Depuis leur mise en service, les Apache hollandais ont été engagés dans plusieurs opex : en 1998-1999 en Bosnie Herzégovine avec la SFOR. Puis en 2001, à Djibouti pour appuyer les militaires hollandais engagés dans les opérations de paix en Ethiopie et en Erythrée. Ils ont ensuite été envoyés en Irak pour y soutenir la SFIR (Stabilization Force in Iraq). De 2004 à 2010, les hélicoptères ont ensuite été longuement engagés en Afghanistan. Six appareils ont été basés dans un premier temps sur l’aéroport de Kaboul. Après la destruction d’un appareil sur accident, les cinq appareils restant ont ensuite été déplacés vers Kandahar puis  « Kamp Holland » dans la région de Tarin Kowt, dans le sud du pays. Ils y ont été utilisés pour appuyer les troupes de la coalition au sol, escorter les convois routiers et les autres hélicoptères. Les appareils sont finalement rentrés en Hollande à la mi novembre 2010, après avoir accumulé 7000 heures de vol en Afghanistan.

 

Dans le cadre de l’exercice CJPRSC qui se tenait à Cazaux en septembre dernier, le 301 Squadron de la force aérienne hollandaise a déjà pu travailler avec les hélicoptères de l’armée de l’air française sur des scénarios complexes de récupération de personnel et de sauvetage au combat. Le déploiement au Mali sera sans doute l’occasion de peaufiner la coopération avec l’Alat, dont trois Tigre restent à ce jour actifs au Mali. Il est prévu à ce stade que les troupes hollandaises restent dans le pays au moins jusqu’en 2015, et peut-être même au-delà.

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6 novembre 2013 3 06 /11 /novembre /2013 18:45
photo defensie.nl

photo defensie.nl

 

06.11.2013 Helen Chachaty - journal-aviation.com

 

Dans le cadre de la MINUSMA (Mission multidimensionnelle intégrée des Nations Unies pour la stabilisation au Mali), les Pays-Bas ont annoncé le 1er novembre l’envoi de quatre hélicoptères AH-64D Apache, de drones de surveillance ainsi que 380 militaires - dont des forces spéciales - sur le sol malien. Les premiers personnels devraient être sur place d’ici la fin de l’année et le déploiement devrait durer jusqu’à la fin de l’année 2015.

 

Les principales missions du contingent néerlandais consisteront à effectuer des missions de renseignement et de protection des troupes au sol pour les Apache. Des officiers de police seront également envoyés sur place afin d’aider à la formation des forces de police maliennes.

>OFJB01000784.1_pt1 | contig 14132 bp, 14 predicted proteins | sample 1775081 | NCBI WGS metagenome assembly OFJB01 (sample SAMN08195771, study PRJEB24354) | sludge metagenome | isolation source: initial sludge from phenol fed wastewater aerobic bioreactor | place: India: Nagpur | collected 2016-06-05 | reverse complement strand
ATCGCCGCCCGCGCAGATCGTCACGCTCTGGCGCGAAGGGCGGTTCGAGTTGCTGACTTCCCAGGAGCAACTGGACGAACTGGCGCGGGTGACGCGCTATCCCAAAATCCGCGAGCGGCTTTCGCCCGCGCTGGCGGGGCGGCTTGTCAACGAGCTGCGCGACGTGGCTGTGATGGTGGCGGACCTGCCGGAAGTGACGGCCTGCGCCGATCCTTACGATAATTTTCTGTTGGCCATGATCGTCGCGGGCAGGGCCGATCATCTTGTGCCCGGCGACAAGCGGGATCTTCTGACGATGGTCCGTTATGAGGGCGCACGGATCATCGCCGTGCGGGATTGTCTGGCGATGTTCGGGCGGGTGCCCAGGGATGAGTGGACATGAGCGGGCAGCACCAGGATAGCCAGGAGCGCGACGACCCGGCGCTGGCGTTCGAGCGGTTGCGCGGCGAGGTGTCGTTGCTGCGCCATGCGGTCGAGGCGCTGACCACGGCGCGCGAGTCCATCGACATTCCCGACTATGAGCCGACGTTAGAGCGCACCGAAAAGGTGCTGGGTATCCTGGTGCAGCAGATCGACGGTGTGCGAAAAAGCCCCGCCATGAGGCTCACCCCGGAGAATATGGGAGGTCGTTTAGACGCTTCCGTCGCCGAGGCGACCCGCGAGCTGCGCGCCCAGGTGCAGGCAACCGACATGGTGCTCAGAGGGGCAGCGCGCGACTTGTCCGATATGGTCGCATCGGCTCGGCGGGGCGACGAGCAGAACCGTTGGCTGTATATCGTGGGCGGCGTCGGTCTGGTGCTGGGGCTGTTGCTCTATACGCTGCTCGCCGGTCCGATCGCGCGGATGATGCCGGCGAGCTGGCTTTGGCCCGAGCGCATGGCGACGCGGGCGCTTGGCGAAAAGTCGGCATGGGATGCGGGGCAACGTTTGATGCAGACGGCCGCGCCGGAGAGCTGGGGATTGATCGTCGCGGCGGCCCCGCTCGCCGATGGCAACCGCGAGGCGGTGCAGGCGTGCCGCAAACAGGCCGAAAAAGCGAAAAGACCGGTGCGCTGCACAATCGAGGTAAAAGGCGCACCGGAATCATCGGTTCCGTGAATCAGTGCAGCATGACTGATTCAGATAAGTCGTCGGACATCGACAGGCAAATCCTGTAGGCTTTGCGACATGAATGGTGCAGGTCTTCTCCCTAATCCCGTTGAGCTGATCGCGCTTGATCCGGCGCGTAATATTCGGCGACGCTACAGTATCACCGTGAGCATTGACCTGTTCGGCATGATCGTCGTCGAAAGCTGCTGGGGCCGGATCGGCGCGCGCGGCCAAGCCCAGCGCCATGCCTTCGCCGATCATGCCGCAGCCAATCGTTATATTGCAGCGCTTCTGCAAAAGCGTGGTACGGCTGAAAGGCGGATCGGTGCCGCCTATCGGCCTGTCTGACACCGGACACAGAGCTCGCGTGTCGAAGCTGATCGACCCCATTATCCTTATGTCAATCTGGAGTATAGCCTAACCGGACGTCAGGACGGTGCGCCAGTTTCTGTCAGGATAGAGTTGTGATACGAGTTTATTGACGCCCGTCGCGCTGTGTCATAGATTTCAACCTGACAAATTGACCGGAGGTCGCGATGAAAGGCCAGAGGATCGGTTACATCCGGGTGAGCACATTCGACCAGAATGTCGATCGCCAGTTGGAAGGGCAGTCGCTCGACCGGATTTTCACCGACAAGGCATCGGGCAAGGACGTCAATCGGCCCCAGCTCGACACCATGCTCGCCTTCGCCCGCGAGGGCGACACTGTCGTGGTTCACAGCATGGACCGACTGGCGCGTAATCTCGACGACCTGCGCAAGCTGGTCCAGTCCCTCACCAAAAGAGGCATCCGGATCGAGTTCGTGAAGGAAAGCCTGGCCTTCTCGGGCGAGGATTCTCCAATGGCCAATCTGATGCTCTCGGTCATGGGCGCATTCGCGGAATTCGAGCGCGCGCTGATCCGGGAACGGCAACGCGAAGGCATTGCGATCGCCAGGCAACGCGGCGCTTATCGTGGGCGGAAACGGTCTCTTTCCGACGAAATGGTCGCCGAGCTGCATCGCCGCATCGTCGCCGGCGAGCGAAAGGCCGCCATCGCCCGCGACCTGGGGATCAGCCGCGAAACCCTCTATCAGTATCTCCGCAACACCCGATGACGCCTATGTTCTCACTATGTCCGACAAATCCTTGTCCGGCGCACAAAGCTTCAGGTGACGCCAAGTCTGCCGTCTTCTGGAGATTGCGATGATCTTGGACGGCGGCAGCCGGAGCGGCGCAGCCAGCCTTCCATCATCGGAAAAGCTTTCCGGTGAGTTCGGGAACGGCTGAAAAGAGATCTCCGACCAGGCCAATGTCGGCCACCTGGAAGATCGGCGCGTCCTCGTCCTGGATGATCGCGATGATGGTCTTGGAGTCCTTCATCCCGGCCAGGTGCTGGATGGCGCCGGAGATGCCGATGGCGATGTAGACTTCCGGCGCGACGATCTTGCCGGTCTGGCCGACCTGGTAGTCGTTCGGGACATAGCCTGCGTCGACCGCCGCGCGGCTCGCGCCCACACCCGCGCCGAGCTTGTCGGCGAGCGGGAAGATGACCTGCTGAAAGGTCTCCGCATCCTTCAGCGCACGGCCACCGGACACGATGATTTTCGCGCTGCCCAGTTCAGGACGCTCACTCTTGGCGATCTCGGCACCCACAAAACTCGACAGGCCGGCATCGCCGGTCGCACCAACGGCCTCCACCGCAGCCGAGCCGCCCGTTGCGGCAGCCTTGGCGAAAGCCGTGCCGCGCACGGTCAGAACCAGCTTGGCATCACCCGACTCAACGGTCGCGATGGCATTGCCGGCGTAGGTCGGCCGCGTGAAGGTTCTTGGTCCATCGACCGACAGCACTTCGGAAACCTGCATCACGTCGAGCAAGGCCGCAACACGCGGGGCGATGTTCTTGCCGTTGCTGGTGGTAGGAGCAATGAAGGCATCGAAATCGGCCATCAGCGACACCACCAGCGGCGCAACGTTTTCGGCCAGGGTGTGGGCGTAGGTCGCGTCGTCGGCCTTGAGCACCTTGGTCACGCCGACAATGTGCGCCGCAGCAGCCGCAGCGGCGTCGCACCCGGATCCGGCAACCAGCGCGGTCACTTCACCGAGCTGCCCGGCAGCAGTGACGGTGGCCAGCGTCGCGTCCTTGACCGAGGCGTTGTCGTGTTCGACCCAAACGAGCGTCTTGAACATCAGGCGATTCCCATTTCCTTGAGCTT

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1 novembre 2013 5 01 /11 /novembre /2013 12:20
LONGBOW Receives $92 M LCCS Award for US Army's Apache Helicopter

 

 

Oct 31, 2013 ASDNews Source : Lockheed Martin Corporation

 

LONGBOW LLC, a joint venture between Lockheed Martin and Northrop Grumman, received a $92.8 million contract from the U. S. Army to provide Life Cycle Contractor Support (LCCS) for LONGBOW programs on the AH-64D and AH-64E helicopters.

 

The LCCS contract provides integrated logistics support for LONGBOW Fire Control Radar (FCR) systems equipping AH-64D and AH-64E Apache helicopters. The contract also includes support for the AH-64E Unmanned Aerial System Tactical Common Data Link Assembly (UTA) and upgraded FCR Radar Electronics Unit (REU). The period of performance for the LCCS contract extends through 2016.

 

Read more

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26 juillet 2013 5 26 /07 /juillet /2013 11:30
Kuwait's first AH-64D Apache Longbow hovers over the flight line at Boeing's facility site in Mesa, Arizona, US. Photo Boeing

Kuwait's first AH-64D Apache Longbow hovers over the flight line at Boeing's facility site in Mesa, Arizona, US. Photo Boeing

26 July 2013 airforce-technology.com/

 

Selex ES has completed training of the Kuwaiti Air Force pilots in operation of the helicopter integrated defensive aids system (HIDAS) at its electronic warfare operational support (EWOS) facility in Lincolnshire, UK.

 

The six-month training programme delivered the essential knowledge and skills that will enable the air force to customise the HIDAS system in response to the current and emerging threats.

 

Additionally, the training is expected to help the country start development of a national EWOS capability.

 

Selex ES EWOS vice-president Ramie Smith said the equipment alone does not offer the most effective solution in the fast-paced EW world.

 

''This training will allow our Kuwaiti customer to program their electronic warfare hardware to effectively defend against modern threats and new challenges as they emerge in the future,'' Smith said.